tried the local pears, and left me a pile of interesting looking books and
 videos.  Our very first visit and Jim had been rehearsing how to clean p the
 room and make the bed back into a couch but did not bother.  It was nice to
 meet slynne in person (Jim had already met her via the chimney).
 I don't spot a whole lot of people otherwise.  My view is of the grapevines.
 Jim was out and picked a few tomatoes (pretty tiny, but that happens when you
 do not weed) and reports that HIS pawpaw tree also has pawpaws.  The Seckel
 pears left on his tree are still hard and green.  Is there any non-local news
 I should know about?  My world has shrunk.
 Today's gourmet supper was grilled cheddar on some sort of Zingerman's 'rye'.
 The scale is being creative.  Sometimes I am 96 pounds, sometimes -437 pounds.
 Jim says to try the other two and pick my preferred weight.  Perhaps it was
 not just the batteries that caused these to come to Kiwanis and get dumped.
#176 Ken Josenhans(krj) on Sat Sep 13 16:43:38 2003:
 ((Sindi wanted me to wave hi at Grex from her lunchbox computer.
   I'm over visiting Sindi and Jim.))
#177 Sindi Keesan(keesan) on Sun Sep 14 11:32:18 2003:
 It was a nice visit.  We discussed hospitals in Aspen (where Ken said the food
 was great but the stay was boring), PICC lines, feet, and various modern music
 technologies and formats such as can you use Linux (maybe not on a 486) to
 burn CDs.  He made me three classical music CDs to listen to (not on the AIWA)
 during the 4--6:30 news time and on weekends.  Jim tried to fix the AIWA CD
 player by putting a book under one edge but that did not help.  We listened
 briefly to the jazz CD that came with the cookies ('sounds just like
 Kroger's').  In general a very nice visit but I had to lie down for half of
 I had promised Jim to go out for a walk yesterday.  We made it nearly to the
 corner of his rather long block and encountered another neighbor who goes out
 walking every day.  She had 5 strokes and says the first time she overdid it
 walking and fell.  Jim walked with us both in the middle so we could hold on
 to him.  Her problem is sidewalk bumps.  Walked back to the other end of the
 block where she lives and turned down invitations to look at her garden (which
 some young friends in their 50's insisted on weeding for her) and to come in
 and sit down (can't sit on most chairs yet) and came back and I collapsed.
 We will try to do this every day and maybe make both corners some time.
 I tried to change the toilet paper but the spring is stronger than I am.  A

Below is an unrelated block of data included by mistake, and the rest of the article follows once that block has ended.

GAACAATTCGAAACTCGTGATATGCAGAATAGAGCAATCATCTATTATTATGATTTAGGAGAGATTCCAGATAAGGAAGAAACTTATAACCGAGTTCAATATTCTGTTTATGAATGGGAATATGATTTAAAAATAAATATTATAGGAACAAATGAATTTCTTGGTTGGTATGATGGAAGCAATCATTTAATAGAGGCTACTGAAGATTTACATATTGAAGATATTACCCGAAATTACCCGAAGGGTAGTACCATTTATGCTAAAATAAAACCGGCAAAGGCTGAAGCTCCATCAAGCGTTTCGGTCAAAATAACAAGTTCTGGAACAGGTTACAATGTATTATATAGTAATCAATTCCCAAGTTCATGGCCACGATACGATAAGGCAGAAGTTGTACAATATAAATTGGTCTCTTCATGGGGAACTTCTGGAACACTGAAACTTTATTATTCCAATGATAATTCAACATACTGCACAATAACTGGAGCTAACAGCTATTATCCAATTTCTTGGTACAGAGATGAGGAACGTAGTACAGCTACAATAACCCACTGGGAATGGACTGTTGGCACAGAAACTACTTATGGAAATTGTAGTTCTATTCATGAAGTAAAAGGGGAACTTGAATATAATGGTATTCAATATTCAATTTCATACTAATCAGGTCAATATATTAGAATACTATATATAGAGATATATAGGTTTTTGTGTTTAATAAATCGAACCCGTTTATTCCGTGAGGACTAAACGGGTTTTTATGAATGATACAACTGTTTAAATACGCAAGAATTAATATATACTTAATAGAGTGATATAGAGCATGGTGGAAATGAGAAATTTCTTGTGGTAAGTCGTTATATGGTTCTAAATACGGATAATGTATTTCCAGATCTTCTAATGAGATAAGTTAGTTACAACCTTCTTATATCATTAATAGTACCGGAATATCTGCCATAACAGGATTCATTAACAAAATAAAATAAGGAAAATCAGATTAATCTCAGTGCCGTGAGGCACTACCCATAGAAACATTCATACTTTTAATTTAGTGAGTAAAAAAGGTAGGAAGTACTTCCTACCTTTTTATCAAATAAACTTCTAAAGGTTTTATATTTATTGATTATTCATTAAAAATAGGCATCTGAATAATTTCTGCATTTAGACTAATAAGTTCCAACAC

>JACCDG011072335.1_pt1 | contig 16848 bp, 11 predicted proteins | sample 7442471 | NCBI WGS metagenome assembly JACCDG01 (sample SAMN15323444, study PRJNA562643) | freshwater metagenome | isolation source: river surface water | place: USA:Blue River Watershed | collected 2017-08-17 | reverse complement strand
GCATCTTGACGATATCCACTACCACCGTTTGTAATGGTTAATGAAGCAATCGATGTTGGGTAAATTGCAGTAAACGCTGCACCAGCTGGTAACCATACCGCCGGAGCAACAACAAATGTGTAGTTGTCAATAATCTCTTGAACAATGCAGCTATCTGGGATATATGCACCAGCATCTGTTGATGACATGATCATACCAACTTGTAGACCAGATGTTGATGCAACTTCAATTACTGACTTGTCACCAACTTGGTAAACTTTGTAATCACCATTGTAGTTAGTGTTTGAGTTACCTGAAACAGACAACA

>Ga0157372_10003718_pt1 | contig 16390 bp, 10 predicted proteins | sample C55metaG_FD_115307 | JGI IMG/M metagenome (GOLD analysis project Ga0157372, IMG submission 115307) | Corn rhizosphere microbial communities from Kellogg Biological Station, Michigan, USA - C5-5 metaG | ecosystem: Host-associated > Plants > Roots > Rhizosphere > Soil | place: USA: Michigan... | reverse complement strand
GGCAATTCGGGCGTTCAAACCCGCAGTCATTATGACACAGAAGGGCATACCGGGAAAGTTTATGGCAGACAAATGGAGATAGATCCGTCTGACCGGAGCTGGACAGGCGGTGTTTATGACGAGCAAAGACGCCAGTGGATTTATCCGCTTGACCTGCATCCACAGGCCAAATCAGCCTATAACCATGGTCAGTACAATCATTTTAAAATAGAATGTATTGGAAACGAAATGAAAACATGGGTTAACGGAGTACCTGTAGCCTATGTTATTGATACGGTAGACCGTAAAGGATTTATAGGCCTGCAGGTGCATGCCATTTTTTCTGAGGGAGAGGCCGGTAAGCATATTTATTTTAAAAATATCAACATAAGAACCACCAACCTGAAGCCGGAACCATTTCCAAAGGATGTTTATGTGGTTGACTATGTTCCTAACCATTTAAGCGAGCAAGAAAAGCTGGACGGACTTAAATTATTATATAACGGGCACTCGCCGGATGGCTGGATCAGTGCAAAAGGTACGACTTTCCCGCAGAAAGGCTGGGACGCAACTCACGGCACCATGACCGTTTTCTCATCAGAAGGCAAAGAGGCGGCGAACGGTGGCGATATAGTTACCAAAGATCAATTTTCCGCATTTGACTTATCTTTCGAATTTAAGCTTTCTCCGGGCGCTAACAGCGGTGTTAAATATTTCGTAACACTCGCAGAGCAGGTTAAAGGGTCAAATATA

good goal for next week.  I am up to 95.5 pounds on the unlighted scale while
 the one with red lights suggests somewhere from 92 to 97 along with the large
 negative number.  I hope I am still hungry after tomorrow, which is what I
 ended up thinking about instead of sleeping half the night.
 They tell me I can sleep during transfusion of Retuxen (sp?) - sure, while
 they are taking my blood pressure every half hour with that nasty machine
 (which gives wrong results anyway).  Maybe Jim can use a stethoscope on me
 instead if he explains he took two years of nursing courses at WCC.  I can
 even take blood pressure (not my own, I don't think).
 Today we need to come up with packable breakfast (to be eaten before
 chemotherapy which should not be on an empty stomach) lunch and probably
 supper for both of us tomorrow.  There is always the refrigerator in the
 patient lounge on floor 8A of another building, and microwave oven.  I need
 something I can eat with one arm tethered and this time I will make sure it
 is my left arm tethered.
 Ken said he had time to get bored in the hospital.  Maybe I will have time
 to get bored tomorrow.  The bed will probably be sticky plastic again but no
 hospital gown with snaps under my spine at least.
#178 Sindi Keesan(keesan) on Sun Sep 14 16:41:05 2003:
 Today we finally got the form signed for letting Jim make my medical
 decisions, witnessed by the neighbors across the street when we took a short
 walk (to the near corner).  One of them offered to make me peach cobbler. 
 Her husband fixes very expensive Sony recording equipment and a few years ago
 helped us fix a receiver by pointing out that a line was missing on the
 schematic we were trying to fix it with (which led to our redoing a bad solder
 joint that was destroying compnents).
 The hike continued into the back yard, where I ate a ripe pear (they are
 starting to fall) and admired the sunflowers, ornamental amaranth (which
 somehow are thriving despite the weeds -big purple flower spikes), and lots
 of cherry, yellow pear, and plum tomatoes plus some kale, cabbage, and all
 sorts of bean species twining around in the leaves.  I dont' think I will be
 picking any beans off them this year.  The jerusalem artichokes are slightly
 shorter than the fruit trees and there is one clump of pawpaws.
 I am experimenting grexing from the armchair today but it like most others